You've read the debates online, you've gone back and forth, and you may have even seen some of the numbers self-published authors have shared. But the question still remains, is self-publishing more profitable than traditional publishing? This is a loaded question that sparks debate among authors, and today we heard from some of self-publishing's experts about what authors need to know before jumping into the oh-so-tempting world of self-publishing.
(left to right) Sylvia Day, Mark Coker, Jordan Summers, Shayla Black, Lindsey Faber and Karin Tabke
Lead by bestselling author Sylvia Day, the panel consisted of Smashwords founder Mark Coker, bestselling author Shayla Black, Lindsey Faber, publisher at Samhain, and authors Jordan Summers and Karin Tabke. The balance of authors and publishers allowed attendees to get a diverse view of how self-publishing works and what some of the benefits and restrictions are.
Sylvia Day, who has released stories through traditional print publishers, digital-first publishers and by self-publishing, started off the conversation by stating that the forms of publishing she's participated in have "all [been] unique and valuable experiences in [her] career." She mentioned that the ability to freely write unique, niche stories is what drew her to digital-first, and eventually self-publishing, in the first place. (One of Day's first books was an erotic vampire space romance!) Mark Coker supported Day's love of self-publishing by claiming that of all the 200,000+ books released through Smashwords, many have been romance and generally "romance readers and authors have led the [digital] revolution."
One of the major points discussed by the panelists was the idea that through self-publishing, authors have a greater level of control and can try new things with their work. Sylvia spoke openly about how having control over details like metadata and cover art have boosted sales for her self-published work.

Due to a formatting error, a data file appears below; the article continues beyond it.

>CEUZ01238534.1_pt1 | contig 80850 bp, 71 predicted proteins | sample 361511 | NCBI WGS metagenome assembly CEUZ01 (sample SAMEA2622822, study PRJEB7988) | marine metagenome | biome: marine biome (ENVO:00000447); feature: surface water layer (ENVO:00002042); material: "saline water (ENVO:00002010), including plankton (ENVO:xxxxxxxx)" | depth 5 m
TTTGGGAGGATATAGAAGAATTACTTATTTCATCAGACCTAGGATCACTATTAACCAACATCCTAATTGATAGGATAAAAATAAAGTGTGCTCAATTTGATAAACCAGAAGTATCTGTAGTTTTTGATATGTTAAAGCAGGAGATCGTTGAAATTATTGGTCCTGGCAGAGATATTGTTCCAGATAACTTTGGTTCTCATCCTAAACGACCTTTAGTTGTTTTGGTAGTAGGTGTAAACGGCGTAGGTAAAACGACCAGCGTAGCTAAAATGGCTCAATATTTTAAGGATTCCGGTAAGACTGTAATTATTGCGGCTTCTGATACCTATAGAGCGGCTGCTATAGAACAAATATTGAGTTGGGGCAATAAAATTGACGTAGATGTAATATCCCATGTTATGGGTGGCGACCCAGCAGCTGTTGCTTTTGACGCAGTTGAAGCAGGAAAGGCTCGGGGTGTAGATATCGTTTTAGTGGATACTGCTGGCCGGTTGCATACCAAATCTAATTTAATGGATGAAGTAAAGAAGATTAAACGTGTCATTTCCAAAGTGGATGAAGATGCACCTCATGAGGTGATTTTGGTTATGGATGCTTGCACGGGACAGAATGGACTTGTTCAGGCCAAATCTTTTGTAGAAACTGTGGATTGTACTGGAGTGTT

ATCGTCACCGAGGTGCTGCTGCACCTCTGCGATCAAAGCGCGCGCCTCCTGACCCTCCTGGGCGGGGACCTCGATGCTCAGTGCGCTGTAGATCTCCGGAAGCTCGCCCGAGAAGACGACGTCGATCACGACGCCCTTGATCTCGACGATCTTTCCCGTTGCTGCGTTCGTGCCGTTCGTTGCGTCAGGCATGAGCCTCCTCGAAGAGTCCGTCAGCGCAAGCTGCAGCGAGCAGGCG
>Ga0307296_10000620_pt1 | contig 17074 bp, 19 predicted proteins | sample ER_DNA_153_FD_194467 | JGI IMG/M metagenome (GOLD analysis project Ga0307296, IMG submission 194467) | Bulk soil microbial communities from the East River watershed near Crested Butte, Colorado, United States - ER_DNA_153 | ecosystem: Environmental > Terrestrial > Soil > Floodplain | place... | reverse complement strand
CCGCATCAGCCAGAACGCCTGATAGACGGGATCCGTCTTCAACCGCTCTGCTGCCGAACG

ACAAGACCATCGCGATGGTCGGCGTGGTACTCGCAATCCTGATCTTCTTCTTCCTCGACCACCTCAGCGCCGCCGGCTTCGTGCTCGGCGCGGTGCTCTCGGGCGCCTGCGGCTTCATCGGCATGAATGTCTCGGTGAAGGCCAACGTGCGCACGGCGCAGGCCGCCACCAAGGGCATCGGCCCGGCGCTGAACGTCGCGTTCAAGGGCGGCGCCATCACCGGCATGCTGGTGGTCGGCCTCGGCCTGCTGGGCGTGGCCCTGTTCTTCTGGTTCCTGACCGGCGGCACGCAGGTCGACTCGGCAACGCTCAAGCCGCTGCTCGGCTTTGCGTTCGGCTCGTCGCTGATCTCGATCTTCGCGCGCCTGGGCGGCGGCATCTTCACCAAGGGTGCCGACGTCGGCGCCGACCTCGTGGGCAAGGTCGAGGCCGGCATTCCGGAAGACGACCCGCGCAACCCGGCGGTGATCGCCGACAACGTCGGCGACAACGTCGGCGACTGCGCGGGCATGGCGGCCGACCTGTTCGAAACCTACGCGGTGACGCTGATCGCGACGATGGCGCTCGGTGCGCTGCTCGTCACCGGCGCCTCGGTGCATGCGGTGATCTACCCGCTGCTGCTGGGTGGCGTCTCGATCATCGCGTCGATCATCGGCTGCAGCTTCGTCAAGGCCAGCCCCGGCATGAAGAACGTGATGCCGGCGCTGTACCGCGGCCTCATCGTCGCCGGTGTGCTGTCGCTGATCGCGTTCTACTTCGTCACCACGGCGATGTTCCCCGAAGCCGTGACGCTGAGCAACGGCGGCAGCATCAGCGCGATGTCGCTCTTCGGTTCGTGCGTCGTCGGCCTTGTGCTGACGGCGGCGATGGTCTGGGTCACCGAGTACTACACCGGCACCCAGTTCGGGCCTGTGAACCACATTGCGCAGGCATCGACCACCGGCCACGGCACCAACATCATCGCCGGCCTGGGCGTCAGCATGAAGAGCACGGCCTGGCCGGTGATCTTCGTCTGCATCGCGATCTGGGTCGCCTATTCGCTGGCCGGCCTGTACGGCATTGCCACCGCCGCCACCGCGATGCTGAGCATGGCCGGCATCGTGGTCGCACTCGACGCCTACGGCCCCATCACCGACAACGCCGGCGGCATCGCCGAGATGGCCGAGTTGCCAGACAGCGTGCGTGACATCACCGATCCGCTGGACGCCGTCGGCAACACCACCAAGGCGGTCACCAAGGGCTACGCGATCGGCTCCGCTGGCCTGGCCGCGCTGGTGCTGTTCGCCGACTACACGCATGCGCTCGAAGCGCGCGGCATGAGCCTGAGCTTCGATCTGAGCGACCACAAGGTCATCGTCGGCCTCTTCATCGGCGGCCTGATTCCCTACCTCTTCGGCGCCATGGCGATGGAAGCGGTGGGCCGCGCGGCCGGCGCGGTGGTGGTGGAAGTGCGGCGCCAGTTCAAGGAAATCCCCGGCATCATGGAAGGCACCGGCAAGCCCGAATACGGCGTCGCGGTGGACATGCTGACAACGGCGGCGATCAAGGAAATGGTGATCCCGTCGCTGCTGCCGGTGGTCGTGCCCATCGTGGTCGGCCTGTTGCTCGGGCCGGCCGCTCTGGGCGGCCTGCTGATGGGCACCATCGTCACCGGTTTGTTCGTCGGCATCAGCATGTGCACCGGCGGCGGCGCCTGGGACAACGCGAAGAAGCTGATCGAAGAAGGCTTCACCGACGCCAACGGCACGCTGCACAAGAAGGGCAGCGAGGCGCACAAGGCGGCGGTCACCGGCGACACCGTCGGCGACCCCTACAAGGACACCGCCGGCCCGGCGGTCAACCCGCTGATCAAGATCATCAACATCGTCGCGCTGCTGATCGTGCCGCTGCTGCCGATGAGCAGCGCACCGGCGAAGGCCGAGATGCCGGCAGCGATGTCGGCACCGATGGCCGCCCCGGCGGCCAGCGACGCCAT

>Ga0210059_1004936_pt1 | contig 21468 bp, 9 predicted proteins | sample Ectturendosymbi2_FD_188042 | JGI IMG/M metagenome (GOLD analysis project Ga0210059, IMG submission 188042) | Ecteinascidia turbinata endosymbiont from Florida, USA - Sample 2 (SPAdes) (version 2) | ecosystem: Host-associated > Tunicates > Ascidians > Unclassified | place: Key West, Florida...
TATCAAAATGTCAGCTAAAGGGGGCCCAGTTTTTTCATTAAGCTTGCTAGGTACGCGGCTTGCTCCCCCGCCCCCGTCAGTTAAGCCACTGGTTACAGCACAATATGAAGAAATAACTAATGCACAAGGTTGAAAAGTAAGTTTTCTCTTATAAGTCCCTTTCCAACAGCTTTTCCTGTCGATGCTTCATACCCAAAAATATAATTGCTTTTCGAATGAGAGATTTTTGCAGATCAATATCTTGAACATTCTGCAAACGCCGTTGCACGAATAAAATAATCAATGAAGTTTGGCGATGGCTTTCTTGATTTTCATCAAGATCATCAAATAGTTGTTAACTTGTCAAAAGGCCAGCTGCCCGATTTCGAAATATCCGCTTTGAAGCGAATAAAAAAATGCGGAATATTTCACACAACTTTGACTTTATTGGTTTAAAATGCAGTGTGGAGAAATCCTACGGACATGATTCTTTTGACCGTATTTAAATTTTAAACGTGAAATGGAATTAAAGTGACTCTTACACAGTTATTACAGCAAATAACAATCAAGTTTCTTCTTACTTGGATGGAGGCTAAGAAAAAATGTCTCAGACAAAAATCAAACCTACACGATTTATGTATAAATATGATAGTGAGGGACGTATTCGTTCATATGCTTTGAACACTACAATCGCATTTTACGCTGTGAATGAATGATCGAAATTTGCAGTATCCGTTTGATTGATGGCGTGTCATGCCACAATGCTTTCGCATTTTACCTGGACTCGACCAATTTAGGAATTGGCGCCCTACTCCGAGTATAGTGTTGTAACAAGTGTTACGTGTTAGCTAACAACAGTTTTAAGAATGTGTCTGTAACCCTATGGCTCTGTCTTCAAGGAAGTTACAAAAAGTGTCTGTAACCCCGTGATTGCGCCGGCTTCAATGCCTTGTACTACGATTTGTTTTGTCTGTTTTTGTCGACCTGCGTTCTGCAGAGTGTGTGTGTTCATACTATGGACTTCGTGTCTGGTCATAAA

But author Jordan Summers cautioned midlist authors against jumping right into self-publishing. She encouraged writers to weigh the pros and cons of each option for their work, asking, "What is going to be the better route? You still have to learn how to write [a] book," which is something traditional publishers can often assist with when it comes to resources like editors.
Shayla Black mentioned that not every author is good at every aspect of producing a book, saying that while she " ... made the NYT bestsellers list, I would never not edit a book ... [I need] editorial input," and it's "disrespectful to the reader" to ignore important steps in the publishing process such as editing. However, while editing is a valuable part of producing a quality story, Shayla said that authors should strive to be in a "respectful" editorial relationship where they still maintain control over their voice. Mark Coker agreed by adding that authors need to feel free to "express themselves as they feel fit."
The bottom line is, when it comes to selling books, an engaging, emotional story is key. Lindsey Faber stressed that "people are looking for a really great story and a really great emotional experience," and the key to developing a fanbase is to "have an author brand" and "polish your craft."
Karin Tabke, who has experience with both traditional publishing and self-publishing, says that in order to deliver an exceptional book, authors need to invest in the many elements that make up the complete package. "Authors feel that they can do what publishers can, but most don't. All businesses require investments." And the investments necessary for a quality self-published project are content editing, copy editing and cover art. Tabke left the audience with a sage final thought: No matter which publishing road you choose to travel, "You only have one chance to make a first impression."
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